For immediate release:
23 August 2021
Megan Wiltsie 202-483-7382
Tyler, TX – In light of a new federal inspection report showing that a tiger exhibitor for Jordan World Circus was found keeping big cats in cramped cages in a stuffy, maggot-infested shed – and since the elephants recently used by Jordan World were tough, slow, and lame, likely , due to years of continuous travel and lengthy foot shackles – PETA sent an urgent letter to The Oil Palace owner Bobby Manzil Jr. this morning asking him to ban Jordan World from using animals on their shows from September 4-6.
“Tiger exhibitor Jordan World kept the big cats like luggage in a smelly, maggot-infested shed,” said Rachel Matthews, director of PETA’s Animal Captivity Enforcement Administration. “PETA is urging The Oil Palace to have a heart the size of Texas and to demand an animal-free circus because good people don’t want wild animals to be used as puppets.”
PETA, whose motto is in part that “the animals are not ours to be used for entertainment” – opposes arrogance, a worldview focused on human superiority. For more information please visit PETA.org or subscribe to the group on Twitter, Facebook, or Instagram…
This is followed by PETA’s letter to Manzil.
23 August 2021
Bobby Manzil Jr.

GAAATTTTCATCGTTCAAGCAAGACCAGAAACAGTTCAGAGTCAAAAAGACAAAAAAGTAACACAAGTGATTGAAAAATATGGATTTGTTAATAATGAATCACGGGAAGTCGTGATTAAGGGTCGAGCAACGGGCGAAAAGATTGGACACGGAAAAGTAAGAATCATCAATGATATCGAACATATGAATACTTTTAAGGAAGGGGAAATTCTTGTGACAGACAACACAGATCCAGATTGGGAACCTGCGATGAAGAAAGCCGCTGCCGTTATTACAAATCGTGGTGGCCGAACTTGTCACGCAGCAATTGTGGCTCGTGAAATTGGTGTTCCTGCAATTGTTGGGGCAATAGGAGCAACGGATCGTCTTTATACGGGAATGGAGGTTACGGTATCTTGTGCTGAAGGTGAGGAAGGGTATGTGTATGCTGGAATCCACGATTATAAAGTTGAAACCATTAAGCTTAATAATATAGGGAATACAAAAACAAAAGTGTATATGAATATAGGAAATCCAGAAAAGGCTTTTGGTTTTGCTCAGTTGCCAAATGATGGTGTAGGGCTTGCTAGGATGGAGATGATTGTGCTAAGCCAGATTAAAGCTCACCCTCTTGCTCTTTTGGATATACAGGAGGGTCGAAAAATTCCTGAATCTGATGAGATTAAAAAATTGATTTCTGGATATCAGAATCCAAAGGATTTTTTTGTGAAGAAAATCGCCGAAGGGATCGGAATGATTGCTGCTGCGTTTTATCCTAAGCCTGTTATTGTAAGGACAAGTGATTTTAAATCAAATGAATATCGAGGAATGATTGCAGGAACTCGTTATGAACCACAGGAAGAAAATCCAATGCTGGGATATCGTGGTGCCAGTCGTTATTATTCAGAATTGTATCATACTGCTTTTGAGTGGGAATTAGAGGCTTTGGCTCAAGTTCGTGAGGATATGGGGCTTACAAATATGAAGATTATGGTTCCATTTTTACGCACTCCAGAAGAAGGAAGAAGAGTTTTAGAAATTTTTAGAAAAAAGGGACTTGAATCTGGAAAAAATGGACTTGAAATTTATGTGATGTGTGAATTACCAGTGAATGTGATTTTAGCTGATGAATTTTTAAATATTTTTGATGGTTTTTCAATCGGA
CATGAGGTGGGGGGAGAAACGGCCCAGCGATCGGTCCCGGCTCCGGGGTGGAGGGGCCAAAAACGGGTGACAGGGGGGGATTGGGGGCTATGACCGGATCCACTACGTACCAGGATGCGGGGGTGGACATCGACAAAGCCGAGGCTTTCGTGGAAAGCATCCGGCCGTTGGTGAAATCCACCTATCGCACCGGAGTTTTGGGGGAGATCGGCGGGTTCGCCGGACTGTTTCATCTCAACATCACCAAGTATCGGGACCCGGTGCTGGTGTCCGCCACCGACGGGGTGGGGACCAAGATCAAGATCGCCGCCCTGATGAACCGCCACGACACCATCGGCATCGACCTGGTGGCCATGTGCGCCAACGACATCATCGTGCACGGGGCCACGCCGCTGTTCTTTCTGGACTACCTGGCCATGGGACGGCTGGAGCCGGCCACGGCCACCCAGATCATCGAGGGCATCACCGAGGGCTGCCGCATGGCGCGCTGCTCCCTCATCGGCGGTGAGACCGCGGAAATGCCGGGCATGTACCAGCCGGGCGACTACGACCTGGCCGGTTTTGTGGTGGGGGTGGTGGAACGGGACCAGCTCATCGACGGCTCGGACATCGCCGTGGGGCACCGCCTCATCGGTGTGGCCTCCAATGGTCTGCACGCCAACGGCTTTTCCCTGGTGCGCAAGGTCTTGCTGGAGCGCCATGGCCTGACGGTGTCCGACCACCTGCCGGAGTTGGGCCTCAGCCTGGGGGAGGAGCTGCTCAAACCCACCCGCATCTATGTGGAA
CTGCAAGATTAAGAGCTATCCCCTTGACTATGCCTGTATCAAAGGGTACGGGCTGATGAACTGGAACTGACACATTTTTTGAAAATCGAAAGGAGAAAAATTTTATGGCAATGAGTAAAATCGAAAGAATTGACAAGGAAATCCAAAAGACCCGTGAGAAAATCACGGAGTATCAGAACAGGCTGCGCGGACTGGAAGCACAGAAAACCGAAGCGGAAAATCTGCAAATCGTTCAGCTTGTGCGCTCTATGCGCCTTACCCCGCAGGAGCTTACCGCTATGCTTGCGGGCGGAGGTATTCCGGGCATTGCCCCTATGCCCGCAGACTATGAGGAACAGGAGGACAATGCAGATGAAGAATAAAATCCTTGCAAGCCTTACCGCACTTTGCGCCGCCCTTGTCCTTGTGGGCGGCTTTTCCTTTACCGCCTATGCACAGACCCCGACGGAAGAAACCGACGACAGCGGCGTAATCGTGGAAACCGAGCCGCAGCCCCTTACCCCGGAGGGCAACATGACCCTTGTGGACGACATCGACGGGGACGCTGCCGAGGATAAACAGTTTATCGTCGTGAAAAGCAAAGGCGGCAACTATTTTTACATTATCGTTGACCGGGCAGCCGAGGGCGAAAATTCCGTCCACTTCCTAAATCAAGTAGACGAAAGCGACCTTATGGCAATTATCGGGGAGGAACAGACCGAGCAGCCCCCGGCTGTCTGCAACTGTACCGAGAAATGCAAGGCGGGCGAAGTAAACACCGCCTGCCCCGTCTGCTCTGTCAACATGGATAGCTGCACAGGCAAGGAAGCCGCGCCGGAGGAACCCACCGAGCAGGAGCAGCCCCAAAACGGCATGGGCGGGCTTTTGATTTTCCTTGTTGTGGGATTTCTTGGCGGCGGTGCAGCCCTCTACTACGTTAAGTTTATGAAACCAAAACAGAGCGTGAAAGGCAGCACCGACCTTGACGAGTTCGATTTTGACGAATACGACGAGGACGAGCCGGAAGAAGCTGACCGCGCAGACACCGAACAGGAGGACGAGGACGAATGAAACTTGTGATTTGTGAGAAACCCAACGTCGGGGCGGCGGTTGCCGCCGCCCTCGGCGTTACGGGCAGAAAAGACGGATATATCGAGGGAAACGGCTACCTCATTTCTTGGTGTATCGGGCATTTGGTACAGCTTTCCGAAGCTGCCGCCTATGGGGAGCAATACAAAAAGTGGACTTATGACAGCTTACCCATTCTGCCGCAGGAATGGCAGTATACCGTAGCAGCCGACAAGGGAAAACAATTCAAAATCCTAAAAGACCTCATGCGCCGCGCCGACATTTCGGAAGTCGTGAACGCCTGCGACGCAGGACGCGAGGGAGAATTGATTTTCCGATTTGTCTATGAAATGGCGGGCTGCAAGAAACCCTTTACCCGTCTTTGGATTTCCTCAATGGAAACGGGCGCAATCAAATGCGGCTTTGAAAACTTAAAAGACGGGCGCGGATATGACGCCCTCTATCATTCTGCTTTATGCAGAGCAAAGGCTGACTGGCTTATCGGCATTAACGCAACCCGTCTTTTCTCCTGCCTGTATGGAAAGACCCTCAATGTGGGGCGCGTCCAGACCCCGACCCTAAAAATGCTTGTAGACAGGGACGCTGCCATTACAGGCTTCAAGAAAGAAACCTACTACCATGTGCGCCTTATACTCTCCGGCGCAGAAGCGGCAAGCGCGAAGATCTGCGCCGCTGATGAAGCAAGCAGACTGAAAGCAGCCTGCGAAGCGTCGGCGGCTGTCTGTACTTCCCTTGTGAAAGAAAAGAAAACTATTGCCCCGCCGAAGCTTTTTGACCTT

Dear Mr. Manzil:
I am writing again on behalf of PETA with compelling evidence of neglect associated with the infamous Jordanian World Circus, which plans to exploit big cats and elephants at The Oil Palace next month. We urge you to ban the circus from using animals in its upcoming performances. immediately…
A new federal inspection report showed circus exhibitor Adam Burke has been keeping animals like old equipment in cramped travel boxes since at least the COVID-19 pandemic began. The inspector found the cages in a stuffy, maggot-infested shed where the tigers could not escape the heat and stench. A bony elderly tiger named Shere Khan had not received veterinary care for over a year, and the animals walked around, nervous and agitated.
There are also serious concerns about the well-being of the elephants that Jordan World recently used, including Janice, Cindy, and Betty, who were provided by the Cardin family. These animals age, and constant travel and prolonged exposure to chains takes their toll on their joints. They are often forced to perform and skate, even if they seem stiff, slow, or lame, and coaches use threats and intimidation to control them.
Circuses should be fun for everyone, but they are miserable for tigers forced to jump through hoops and elephants chained to dark, cramped trailers. Now hundreds of places and dozens of communities prohibit or restrict movement using animals. Animal cruelty circuses are closing, while modern circuses amaze audiences only human performers.
Could you make animal welfare and public safety a priority by banning animal action in Jordan World?
Animals in Entertainment Campaign